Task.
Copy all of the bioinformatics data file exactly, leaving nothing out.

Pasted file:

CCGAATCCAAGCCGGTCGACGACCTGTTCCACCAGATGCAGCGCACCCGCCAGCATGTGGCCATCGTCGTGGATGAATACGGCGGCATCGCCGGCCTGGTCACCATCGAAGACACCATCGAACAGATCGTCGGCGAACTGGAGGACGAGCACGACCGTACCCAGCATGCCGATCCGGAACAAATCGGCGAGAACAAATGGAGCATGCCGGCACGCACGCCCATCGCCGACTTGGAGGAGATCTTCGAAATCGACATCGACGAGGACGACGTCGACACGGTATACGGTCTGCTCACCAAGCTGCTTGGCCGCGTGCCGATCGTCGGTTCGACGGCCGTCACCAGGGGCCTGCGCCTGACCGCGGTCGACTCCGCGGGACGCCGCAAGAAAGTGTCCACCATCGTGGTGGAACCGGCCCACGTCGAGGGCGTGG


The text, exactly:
CCGAATCCAAGCCGGTCGACGACCTGTTCCACCAGATGCAGCGCACCCGCCAGCATGTGGCCATCGTCGTGGATGAATACGGCGGCATCGCCGGCCTGGTCACCATCGAAGACACCATCGAACAGATCGTCGGCGAACTGGAGGACGAGCACGACCGTACCCAGCATGCCGATCCGGAACAAATCGGCGAGAACAAATGGAGCATGCCGGCACGCACGCCCATCGCCGACTTGGAGGAGATCTTCGAAATCGACATCGACGAGGACGACGTCGACACGGTATACGGTCTGCTCACCAAGCTGCTTGGCCGCGTGCCGATCGTCGGTTCGACGGCCGTCACCAGGGGCCTGCGCCTGACCGCGGTCGACTCCGCGGGACGCCGCAAGAAAGTGTCCACCATCGTGGTGGAACCGGCCCACGTCGAGGGCGTGG